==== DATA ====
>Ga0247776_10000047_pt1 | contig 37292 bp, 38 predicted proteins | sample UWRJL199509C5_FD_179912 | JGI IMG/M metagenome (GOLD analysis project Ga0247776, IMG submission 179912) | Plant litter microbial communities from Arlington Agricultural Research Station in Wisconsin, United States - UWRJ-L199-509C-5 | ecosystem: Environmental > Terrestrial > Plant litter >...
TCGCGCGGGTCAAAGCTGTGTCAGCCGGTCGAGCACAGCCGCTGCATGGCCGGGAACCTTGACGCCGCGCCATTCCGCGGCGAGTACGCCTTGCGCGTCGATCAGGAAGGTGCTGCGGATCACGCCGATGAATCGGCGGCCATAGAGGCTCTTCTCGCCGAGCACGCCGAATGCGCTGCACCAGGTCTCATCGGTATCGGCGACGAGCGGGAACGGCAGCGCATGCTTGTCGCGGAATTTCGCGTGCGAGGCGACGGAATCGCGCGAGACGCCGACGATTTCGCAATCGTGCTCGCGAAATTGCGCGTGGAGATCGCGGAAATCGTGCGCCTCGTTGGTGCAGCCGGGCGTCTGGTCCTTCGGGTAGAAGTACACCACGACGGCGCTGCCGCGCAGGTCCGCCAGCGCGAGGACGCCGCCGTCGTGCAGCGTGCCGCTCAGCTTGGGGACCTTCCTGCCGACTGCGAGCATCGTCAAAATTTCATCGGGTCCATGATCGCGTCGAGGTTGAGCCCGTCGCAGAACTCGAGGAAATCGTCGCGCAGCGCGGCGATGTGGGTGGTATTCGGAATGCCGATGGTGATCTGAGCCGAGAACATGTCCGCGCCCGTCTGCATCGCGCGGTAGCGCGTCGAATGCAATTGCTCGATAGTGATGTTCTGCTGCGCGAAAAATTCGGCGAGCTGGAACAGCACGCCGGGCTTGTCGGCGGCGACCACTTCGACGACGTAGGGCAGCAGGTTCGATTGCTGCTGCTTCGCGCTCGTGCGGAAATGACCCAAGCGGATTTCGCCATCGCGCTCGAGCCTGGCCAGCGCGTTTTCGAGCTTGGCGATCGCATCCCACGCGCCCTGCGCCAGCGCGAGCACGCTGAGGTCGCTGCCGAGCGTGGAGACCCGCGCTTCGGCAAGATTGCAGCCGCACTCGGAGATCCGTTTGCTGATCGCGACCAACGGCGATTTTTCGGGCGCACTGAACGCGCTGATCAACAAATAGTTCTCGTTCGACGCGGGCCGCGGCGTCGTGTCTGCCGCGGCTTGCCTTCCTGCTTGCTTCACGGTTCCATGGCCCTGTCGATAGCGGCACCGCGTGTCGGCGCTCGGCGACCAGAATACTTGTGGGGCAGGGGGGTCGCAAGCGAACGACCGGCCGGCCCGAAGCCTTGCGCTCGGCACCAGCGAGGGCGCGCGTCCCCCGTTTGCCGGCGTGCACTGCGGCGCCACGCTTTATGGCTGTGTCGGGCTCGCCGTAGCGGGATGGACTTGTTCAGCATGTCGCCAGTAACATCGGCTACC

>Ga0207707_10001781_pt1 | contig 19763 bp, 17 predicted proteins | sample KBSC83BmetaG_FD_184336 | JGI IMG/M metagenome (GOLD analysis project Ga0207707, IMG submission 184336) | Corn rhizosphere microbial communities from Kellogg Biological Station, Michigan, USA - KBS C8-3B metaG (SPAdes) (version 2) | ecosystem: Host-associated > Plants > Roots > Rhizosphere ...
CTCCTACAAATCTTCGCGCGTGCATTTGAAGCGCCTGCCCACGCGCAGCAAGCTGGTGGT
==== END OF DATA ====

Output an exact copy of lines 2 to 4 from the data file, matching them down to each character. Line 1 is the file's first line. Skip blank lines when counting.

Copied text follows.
TCGCGCGGGTCAAAGCTGTGTCAGCCGGTCGAGCACAGCCGCTGCATGGCCGGGAACCTTGACGCCGCGCCATTCCGCGGCGAGTACGCCTTGCGCGTCGATCAGGAAGGTGCTGCGGATCACGCCGATGAATCGGCGGCCATAGAGGCTCTTCTCGCCGAGCACGCCGAATGCGCTGCACCAGGTCTCATCGGTATCGGCGACGAGCGGGAACGGCAGCGCATGCTTGTCGCGGAATTTCGCGTGCGAGGCGACGGAATCGCGCGAGACGCCGACGATTTCGCAATCGTGCTCGCGAAATTGCGCGTGGAGATCGCGGAAATCGTGCGCCTCGTTGGTGCAGCCGGGCGTCTGGTCCTTCGGGTAGAAGTACACCACGACGGCGCTGCCGCGCAGGTCCGCCAGCGCGAGGACGCCGCCGTCGTGCAGCGTGCCGCTCAGCTTGGGGACCTTCCTGCCGACTGCGAGCATCGTCAAAATTTCATCGGGTCCATGATCGCGTCGAGGTTGAGCCCGTCGCAGAACTCGAGGAAATCGTCGCGCAGCGCGGCGATGTGGGTGGTATTCGGAATGCCGATGGTGATCTGAGCCGAGAACATGTCCGCGCCCGTCTGCATCGCGCGGTAGCGCGTCGAATGCAATTGCTCGATAGTGATGTTCTGCTGCGCGAAAAATTCGGCGAGCTGGAACAGCACGCCGGGCTTGTCGGCGGCGACCACTTCGACGACGTAGGGCAGCAGGTTCGATTGCTGCTGCTTCGCGCTCGTGCGGAAATGACCCAAGCGGATTTCGCCATCGCGCTCGAGCCTGGCCAGCGCGTTTTCGAGCTTGGCGATCGCATCCCACGCGCCCTGCGCCAGCGCGAGCACGCTGAGGTCGCTGCCGAGCGTGGAGACCCGCGCTTCGGCAAGATTGCAGCCGCACTCGGAGATCCGTTTGCTGATCGCGACCAACGGCGATTTTTCGGGCGCACTGAACGCGCTGATCAACAAATAGTTCTCGTTCGACGCGGGCCGCGGCGTCGTGTCTGCCGCGGCTTGCCTTCCTGCTTGCTTCACGGTTCCATGGCCCTGTCGATAGCGGCACCGCGTGTCGGCGCTCGGCGACCAGAATACTTGTGGGGCAGGGGGGTCGCAAGCGAACGACCGGCCGGCCCGAAGCCTTGCGCTCGGCACCAGCGAGGGCGCGCGTCCCCCGTTTGCCGGCGTGCACTGCGGCGCCACGCTTTATGGCTGTGTCGGGCTCGCCGTAGCGGGATGGACTTGTTCAGCATGTCGCCAGTAACATCGGCTACC

>Ga0207707_10001781_pt1 | contig 19763 bp, 17 predicted proteins | sample KBSC83BmetaG_FD_184336 | JGI IMG/M metagenome (GOLD analysis project Ga0207707, IMG submission 184336) | Corn rhizosphere microbial communities from Kellogg Biological Station, Michigan, USA - KBS C8-3B metaG (SPAdes) (version 2) | ecosystem: Host-associated > Plants > Roots > Rhizosphere ...
CTCCTACAAATCTTCGCGCGTGCATTTGAAGCGCCTGCCCACGCGCAGCAAGCTGGTGGT